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Love and Laughter Abound in TheatreWorks' 'Almost, Maine'

By Jaime Ferris, Housatonic Times


It can get pretty blustery throughout the deep winters in Maine, but romance—of the happily-ever-after and not so happily-ever-after variety—seems as abundant as the sparkling stars over the mythical town of Almost in actor-turned-playwright John Cariani’s warm romantic comedy, “Almost, Maine.”

Set on a frigid, clear, surreal Friday night under the otherworldly illumination of the Northern Lights in and around Almost, the playwright creatively explores the mysteries of the human heart with laughter, heartbreak and hope through a series of vignettes. All is not well for everyone in Almost, but they share their wistful charm, quirky humor and bracing sense of hopefulness in a season when hope may seem far on the horizon for some and an afterthought for others.

The citizens of Almost never really got around to organizing as a real town entitled to having its name on the state map. Likewise, the Almostonians we meet throughout the evening haven’t gotten around to sorting out and expressing their romantic yearnings. So, as they find themselves falling in and out of love—in unexpected and often hilarious ways—we don’t experience eloquent, poetic interchanges or declarations of love. Rather, there are emotionally fraught silences that punctuate what they say as hearts break, love is lost, found and confounded. What we see is how time heals all wounds and hearts mend—almost—in what can be considered an enchanting midwinter night’s dream.

The New York Times noted in 2006 that “Almost, Maine,” is “...a whimsical approach to the joys and perils of romance. Magical happenings bloom beneath the snowdrifts.” And bloom they do under the direction of TheatreWorks president Glenn R. Couture and Robin Frome and a talented cast of eight, who depict multiple characters in episodes that offer glimpses into the lives of Almost’s residents.

For some folks in Almost, a kiss can be epic with equally monumental consequences, perhaps requiring a sizeable dose of courage, as is evident in the vignettes, “Seeing the Thing,” and the “Brokeback Mountain”-esque “They Fell.”

In other episodes, hearts are broken (“Sad and Glad,” “Story of Hope”), or broken and mended—quite literally in “Her Heart.” In the quirky spirit of romance, there is an oddity or two—imagine a woman packing up the love she received over the years in bags that she returns to her commitment-phobic boyfriend like an unwanted gift in “Getting It Back.” A sadder sense of eccentricity arises in a story revolving around an impossibly misplaced boot in “Where It Went,” the missing shoe representing the misplaced love in a marriage.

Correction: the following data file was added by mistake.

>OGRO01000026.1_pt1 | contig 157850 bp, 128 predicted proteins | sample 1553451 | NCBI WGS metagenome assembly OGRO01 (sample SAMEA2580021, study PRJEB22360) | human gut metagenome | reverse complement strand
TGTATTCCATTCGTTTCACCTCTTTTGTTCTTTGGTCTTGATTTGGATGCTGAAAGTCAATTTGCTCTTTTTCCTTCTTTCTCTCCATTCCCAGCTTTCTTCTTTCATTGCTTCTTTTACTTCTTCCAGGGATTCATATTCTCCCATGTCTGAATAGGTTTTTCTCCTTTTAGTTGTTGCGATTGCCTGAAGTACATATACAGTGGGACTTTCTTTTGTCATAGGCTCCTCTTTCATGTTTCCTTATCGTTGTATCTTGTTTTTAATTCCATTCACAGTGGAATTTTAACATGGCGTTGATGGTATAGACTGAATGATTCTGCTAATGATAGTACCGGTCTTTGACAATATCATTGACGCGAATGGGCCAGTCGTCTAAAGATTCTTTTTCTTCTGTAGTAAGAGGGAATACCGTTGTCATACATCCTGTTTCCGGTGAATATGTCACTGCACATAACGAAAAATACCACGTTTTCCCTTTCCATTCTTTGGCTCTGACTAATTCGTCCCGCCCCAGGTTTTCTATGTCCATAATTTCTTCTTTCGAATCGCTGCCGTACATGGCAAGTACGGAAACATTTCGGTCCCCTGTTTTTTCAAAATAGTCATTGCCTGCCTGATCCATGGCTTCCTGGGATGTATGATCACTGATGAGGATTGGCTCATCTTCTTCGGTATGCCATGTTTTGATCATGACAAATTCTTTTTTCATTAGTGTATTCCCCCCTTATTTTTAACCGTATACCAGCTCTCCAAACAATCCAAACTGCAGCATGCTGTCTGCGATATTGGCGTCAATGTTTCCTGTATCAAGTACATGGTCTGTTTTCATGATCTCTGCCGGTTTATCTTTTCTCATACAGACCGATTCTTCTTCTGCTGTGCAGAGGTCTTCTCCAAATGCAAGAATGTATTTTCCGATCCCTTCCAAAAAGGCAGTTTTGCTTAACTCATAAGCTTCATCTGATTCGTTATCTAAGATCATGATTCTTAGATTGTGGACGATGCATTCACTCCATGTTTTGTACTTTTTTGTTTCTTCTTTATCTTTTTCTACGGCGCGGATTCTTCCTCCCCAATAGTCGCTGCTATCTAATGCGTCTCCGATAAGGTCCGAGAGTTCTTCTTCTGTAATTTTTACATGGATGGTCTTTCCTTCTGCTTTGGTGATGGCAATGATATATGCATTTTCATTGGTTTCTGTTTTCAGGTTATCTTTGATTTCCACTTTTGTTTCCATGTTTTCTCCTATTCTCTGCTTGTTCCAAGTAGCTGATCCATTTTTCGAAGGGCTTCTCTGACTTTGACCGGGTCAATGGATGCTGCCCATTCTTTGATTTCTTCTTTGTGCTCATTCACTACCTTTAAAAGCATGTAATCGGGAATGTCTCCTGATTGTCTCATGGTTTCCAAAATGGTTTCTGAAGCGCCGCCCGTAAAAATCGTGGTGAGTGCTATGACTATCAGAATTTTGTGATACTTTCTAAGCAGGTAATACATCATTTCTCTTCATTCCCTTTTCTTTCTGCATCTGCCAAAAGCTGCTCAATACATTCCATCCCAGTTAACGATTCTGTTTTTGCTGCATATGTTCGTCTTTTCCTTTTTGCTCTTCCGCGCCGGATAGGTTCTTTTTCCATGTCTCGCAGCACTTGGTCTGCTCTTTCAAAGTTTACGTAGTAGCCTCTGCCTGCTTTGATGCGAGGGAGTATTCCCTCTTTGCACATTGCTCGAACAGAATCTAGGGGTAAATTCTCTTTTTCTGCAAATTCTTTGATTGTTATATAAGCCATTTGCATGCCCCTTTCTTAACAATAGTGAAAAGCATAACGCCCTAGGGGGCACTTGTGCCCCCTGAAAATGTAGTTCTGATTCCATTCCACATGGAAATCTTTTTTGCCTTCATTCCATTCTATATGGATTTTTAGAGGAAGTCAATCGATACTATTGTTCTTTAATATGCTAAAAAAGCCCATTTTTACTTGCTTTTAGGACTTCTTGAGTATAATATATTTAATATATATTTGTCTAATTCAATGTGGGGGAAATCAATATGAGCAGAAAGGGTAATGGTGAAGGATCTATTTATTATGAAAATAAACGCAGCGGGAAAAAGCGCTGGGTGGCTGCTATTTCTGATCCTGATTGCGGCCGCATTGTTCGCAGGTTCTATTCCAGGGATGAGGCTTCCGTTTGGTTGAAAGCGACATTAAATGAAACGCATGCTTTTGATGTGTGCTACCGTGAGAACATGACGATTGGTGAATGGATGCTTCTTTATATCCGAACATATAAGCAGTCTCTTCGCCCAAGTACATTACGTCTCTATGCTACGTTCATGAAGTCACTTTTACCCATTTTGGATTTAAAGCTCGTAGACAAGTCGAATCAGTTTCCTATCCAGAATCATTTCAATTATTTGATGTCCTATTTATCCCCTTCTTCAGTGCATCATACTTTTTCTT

Prefer something a little lighter? Try “This Hurts,” about a man who cannot feel pain and a woman who, perhaps, experiences a bit too much of it; or the loving fun of “Prologue,” “Interlogue” and “Epilogue,” that provides much humor while providing the production a solid beginning, middle and end.

Sure, it all sounds a little hokey and disconnected, and there is an episode here or there that is a tad predictable. But there remains a sense of authenticity to these stories that keeps them from becoming too quaint and sickeningly sweet. The stories are funny, surreal, otherworldly and some downright sad, but, in the end, it’s all quite magical, especially under the enchantment of the Northern Lights.

The stories also present a challenge for the eight actors—Christopher Smith, Kelly McMurray, Michael Ritts, Robyn Maitland, Adrienne Marra Brown, Michael Wright, David Martin and Stacy-Lee Erickson—who are tasked with portraying the 19 characters who populate this mythical town as they discover the magic and mystery of love. Fortunately for the audience, Christmas has come early in New Milford, as each and every one of the actors—many of them making their TheatreWorks debut—commands the spotlight with nary a misstep.

The only real “complaint” a viewer could register is the 15-minute intermission that breaks the momentum of the first act as it transitions to the second. Still, the audience feels as if it is in Maine—minus the chill—with a set designed to look like a wooded terrain blanketed in snow, a vibrant, Northern Lights-lit sky and the smell of pine trees in the air—all the brainchild of Mr. Couture, who also handled set design.

It may be cold in Almost, but its love-starved inhabitants sure are a warm bunch to spend an evening with. Love is, after all, blooming for them, and we can all use a bit of that this time of year.

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